HIGH-DOSE CHEMOTHERAPY

The rationale behind the use of high-dose chemotherapy (HDC) necessitating stem cell support comes from the work of Skipper, Schabel, and Frei.37-39 Skipper's rules summarize the scientific rationale for using HDC and stem cell support40:

•  Rule 1 The total tumor-cell-kill hypothesis: In order to achieve cure, it is necessary to eradicate all sensitive and resistant cancer cells.

•  Rule 2 The dose-response and first kinetics hypothesis: This rule states that a single dose of a specific chemotherapeutic regimen will kill a certain fraction of tumor cells. Therefore, administering a chemotherapy agent with a steep dose-response curve provides an advantage in achieving maximal cancer cell death.

•  Rule 3 The inverse rule: This rule states that there is an inverse correlation between the total cancer cell burden and the curability by chemotherapy.

These three rules helped investigators design an optimal setting for the use of HDC. Using a combination of chemotherapeutic agents, performing the procedure at the lowest possible tumor burden, and using high doses of the chemotherapeutic agents provide the ideal scenario.

The relationship of HDC and breast cancer has been a turbulent one. In the early to mid-1990s, a large number of women diagnosed with breast cancer were offered HDC followed by autologous stem cell transplantation (ASCT) for their breast cancer. In 1994 and 1995 alone, 4503 transplants were performed, and in 1996 and 1997 the number reached 5695.41 There was also a trend toward offering transplant to individuals with earlier stage disease. Although in 1989 only 7% of patients undergoing transplantation had localized disease, this number increased to 49% in 1995.42 However, only a small number of patients receiving transplantation for breast cancer did so in the context of a clinical trial. However, the enthusiasm for HDC/ASCT in breast cancer came to an end because of results of clinical trials presented at the 1999 American Society of Clinical Oncology (ASCO) meeting showing that the HDC approach offered no better outcomes for patients compared with standard-dose adjuvant chemotherapy. In addition, the highly publicized discrepancies found after an audit in the trials presented by Bezwoda and his colleagues fueled skepticism regarding the benefit associated with HDC. Media coverage portrayed the available results in the most negative way. Subsequently, trials that were ongoing at that time were unable to accrue patients and had to close prematurely.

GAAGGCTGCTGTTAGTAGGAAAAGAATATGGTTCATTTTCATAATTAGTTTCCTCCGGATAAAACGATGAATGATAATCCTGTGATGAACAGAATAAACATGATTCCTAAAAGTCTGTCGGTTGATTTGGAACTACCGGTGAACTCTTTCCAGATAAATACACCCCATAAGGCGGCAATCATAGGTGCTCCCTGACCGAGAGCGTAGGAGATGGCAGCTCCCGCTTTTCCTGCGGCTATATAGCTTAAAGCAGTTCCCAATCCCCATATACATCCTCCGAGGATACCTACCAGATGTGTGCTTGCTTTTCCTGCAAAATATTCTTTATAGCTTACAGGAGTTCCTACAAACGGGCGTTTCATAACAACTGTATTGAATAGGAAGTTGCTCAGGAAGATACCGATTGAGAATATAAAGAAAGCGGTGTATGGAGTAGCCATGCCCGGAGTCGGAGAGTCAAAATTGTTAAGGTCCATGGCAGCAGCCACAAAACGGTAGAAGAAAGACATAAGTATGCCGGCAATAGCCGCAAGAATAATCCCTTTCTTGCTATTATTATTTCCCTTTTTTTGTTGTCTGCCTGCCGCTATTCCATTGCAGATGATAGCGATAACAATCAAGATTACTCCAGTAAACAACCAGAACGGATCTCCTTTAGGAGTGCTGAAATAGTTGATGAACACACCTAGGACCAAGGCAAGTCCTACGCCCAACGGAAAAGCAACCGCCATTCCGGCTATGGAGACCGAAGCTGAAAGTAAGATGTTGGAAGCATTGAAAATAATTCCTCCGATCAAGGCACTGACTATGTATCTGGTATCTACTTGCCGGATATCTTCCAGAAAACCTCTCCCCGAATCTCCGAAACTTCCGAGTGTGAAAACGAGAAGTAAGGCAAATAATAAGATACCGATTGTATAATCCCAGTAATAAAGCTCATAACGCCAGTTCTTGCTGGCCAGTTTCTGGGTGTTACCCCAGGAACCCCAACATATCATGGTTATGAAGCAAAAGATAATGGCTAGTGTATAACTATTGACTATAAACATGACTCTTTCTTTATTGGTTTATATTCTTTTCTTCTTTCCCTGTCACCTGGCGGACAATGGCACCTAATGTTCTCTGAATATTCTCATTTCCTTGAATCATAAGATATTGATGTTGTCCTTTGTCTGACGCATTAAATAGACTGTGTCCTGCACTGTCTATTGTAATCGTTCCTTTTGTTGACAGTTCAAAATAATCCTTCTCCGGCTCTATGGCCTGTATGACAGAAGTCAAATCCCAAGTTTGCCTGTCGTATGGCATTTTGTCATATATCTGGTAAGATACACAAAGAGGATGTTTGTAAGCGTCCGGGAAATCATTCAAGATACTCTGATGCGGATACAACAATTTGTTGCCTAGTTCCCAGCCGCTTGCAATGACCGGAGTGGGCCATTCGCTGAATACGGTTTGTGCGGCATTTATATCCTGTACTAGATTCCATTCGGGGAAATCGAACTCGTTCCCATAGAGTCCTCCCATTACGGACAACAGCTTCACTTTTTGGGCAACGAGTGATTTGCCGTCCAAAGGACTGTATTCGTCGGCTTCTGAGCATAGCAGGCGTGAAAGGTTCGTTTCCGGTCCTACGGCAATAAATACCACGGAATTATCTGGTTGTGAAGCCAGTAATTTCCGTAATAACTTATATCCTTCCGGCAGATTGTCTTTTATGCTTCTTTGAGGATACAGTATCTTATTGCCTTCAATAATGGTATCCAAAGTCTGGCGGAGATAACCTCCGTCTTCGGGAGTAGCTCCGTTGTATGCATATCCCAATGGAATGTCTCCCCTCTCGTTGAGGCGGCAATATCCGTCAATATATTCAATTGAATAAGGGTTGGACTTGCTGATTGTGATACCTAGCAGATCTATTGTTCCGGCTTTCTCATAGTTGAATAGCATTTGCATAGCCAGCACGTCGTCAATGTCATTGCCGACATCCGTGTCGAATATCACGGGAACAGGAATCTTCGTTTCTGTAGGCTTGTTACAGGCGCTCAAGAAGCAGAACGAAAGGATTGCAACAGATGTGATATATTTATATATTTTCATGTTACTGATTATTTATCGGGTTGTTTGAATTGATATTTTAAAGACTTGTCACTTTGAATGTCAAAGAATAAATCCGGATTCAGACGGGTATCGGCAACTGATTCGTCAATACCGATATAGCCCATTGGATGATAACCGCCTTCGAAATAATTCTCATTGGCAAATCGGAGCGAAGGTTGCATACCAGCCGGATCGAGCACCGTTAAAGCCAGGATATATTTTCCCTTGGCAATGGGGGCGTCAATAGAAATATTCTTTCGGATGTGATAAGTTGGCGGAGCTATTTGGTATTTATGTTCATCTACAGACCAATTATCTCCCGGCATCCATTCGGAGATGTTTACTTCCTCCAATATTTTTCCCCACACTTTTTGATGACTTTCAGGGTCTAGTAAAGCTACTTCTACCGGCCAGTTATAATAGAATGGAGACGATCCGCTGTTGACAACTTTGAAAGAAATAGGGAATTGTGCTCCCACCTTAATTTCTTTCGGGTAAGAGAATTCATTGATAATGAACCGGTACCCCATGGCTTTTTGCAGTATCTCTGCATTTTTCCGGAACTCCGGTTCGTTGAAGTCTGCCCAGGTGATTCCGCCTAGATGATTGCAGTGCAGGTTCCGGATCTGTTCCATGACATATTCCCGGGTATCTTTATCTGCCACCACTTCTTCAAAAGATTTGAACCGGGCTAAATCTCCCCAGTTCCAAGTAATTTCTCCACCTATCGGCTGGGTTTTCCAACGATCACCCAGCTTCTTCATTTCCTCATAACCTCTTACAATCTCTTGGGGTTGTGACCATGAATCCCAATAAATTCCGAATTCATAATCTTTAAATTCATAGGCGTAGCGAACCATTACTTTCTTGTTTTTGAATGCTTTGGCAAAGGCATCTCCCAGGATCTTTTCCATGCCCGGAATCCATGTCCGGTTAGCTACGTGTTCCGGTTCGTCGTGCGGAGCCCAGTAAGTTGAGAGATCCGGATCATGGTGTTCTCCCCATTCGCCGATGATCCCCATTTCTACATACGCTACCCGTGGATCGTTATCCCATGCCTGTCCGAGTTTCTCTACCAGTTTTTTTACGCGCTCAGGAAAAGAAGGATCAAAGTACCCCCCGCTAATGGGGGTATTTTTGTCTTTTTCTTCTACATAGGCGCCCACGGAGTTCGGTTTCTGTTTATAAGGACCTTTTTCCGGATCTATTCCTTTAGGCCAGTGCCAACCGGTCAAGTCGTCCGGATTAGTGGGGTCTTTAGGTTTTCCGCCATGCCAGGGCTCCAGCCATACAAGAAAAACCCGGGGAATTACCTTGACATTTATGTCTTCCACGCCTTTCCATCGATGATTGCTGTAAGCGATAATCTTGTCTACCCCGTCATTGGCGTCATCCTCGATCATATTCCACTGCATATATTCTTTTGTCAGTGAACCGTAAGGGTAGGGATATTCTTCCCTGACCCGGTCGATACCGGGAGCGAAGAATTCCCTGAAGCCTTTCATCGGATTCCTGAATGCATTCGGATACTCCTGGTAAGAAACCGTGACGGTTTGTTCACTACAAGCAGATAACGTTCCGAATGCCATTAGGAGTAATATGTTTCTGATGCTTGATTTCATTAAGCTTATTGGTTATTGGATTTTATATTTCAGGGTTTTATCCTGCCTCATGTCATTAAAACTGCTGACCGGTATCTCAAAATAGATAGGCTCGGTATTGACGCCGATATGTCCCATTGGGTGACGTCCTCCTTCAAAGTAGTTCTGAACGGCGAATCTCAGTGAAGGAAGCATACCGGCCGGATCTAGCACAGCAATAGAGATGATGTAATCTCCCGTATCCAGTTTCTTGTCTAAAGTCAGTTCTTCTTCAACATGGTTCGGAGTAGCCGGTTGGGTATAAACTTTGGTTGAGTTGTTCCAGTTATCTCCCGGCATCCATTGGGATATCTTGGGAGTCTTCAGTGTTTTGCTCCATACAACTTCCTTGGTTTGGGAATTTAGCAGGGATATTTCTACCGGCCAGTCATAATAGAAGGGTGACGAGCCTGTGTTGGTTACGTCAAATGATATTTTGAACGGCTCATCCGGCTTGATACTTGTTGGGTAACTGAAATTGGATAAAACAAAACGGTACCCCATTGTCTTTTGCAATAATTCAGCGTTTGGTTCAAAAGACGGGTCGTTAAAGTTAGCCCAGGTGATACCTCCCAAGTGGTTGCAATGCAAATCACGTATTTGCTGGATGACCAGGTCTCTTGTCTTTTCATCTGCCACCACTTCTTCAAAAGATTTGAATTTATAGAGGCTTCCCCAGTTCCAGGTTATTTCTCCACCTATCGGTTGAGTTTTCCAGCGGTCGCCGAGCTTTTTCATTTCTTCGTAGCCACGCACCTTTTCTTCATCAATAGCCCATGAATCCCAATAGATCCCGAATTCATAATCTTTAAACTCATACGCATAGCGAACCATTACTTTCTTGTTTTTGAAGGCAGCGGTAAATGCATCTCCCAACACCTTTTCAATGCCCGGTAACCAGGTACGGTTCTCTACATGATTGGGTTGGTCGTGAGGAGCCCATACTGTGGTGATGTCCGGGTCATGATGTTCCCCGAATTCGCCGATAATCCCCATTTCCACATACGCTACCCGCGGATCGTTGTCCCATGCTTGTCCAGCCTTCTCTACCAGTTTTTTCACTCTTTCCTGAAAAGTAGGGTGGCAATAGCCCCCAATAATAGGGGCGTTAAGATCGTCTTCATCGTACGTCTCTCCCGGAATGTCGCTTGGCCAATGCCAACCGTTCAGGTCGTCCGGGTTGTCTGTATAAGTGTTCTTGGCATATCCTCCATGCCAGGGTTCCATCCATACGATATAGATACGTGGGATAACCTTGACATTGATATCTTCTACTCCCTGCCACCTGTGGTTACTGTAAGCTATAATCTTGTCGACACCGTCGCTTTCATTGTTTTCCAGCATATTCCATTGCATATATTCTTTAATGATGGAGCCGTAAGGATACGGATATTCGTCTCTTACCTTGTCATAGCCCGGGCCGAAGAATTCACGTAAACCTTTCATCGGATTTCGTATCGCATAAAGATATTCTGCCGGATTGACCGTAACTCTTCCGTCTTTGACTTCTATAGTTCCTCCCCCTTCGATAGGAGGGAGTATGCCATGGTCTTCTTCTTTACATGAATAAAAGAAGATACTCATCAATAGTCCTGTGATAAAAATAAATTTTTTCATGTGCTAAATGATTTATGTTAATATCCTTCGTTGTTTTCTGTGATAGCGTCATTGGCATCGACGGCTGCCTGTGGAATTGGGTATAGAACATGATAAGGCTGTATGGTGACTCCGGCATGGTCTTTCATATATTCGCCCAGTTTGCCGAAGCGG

There are still several unanswered questions regarding the role of transplantation. To achieve adequate statistical power to answer these questions, large randomized multicenter trials would be required, so it seems unlikely at the present time that these questions will ever be answered.

Patients were eligible if they had more than 10 positive axillary lymph nodes or 4 to 9 positive axillary lymph nodes with poor prognostic features. Adjuvant chemotherapy with either single agent doxorubicin (75 mg/m2 every 3 weeks for four cycles) or CAF (described previously) for four to six cycles was administered. All 132 patients received high-dose chemotherapy with Stamp V (cyclophosphamide 1500 mg/m2 plus thiotepa 125 mg/m2 plus carboplatin 200 mg/m2 continuous infusion [CI] for 96 h). There were no treatment-related deaths, and with median follow-up of 51 months, the DFS and OS were 72% and 81%, respectively.

Day 2 and 55 of the transplant, and another nine developed MDS or acute leukemia in the transplant arm. There was no statistical difference between standard chemotherapy and the HDC treatment arms with respect to DFS (47% vs. 49%), OS (62% vs. 58%) and time to recurrence (48% vs. 55%; Table 68-1). However, when analyzing only the 417 patients who did not have any protocol violations, time to recurrence was improved by 10% in the HDC and stem cell rescue arm (45% vs. 55%, respectively, P = 0.045).43 This large phase III trial did not show any benefit in performing stem cell transplant as part of the adjuvant treatment of women with high-risk breast cancer. The high incidence of treatment-related mortality and occurrence of secondary MDS/acute leukemia may be one of the reasons for the lack of effect observed in this study. Therefore, the development of less toxic preparative regimens could potentially show a benefit for HDC followed by stem cell rescue in resectable breast cancer. This study may also have been underpowered to detect a small difference between the two treatment arms. It will be up to the treating physicians and especially the patients to decide what a meaningful improvement in survival is given the increased toxicity with the addition of high-dose chemotherapy with stem cell rescue in breast cancer.

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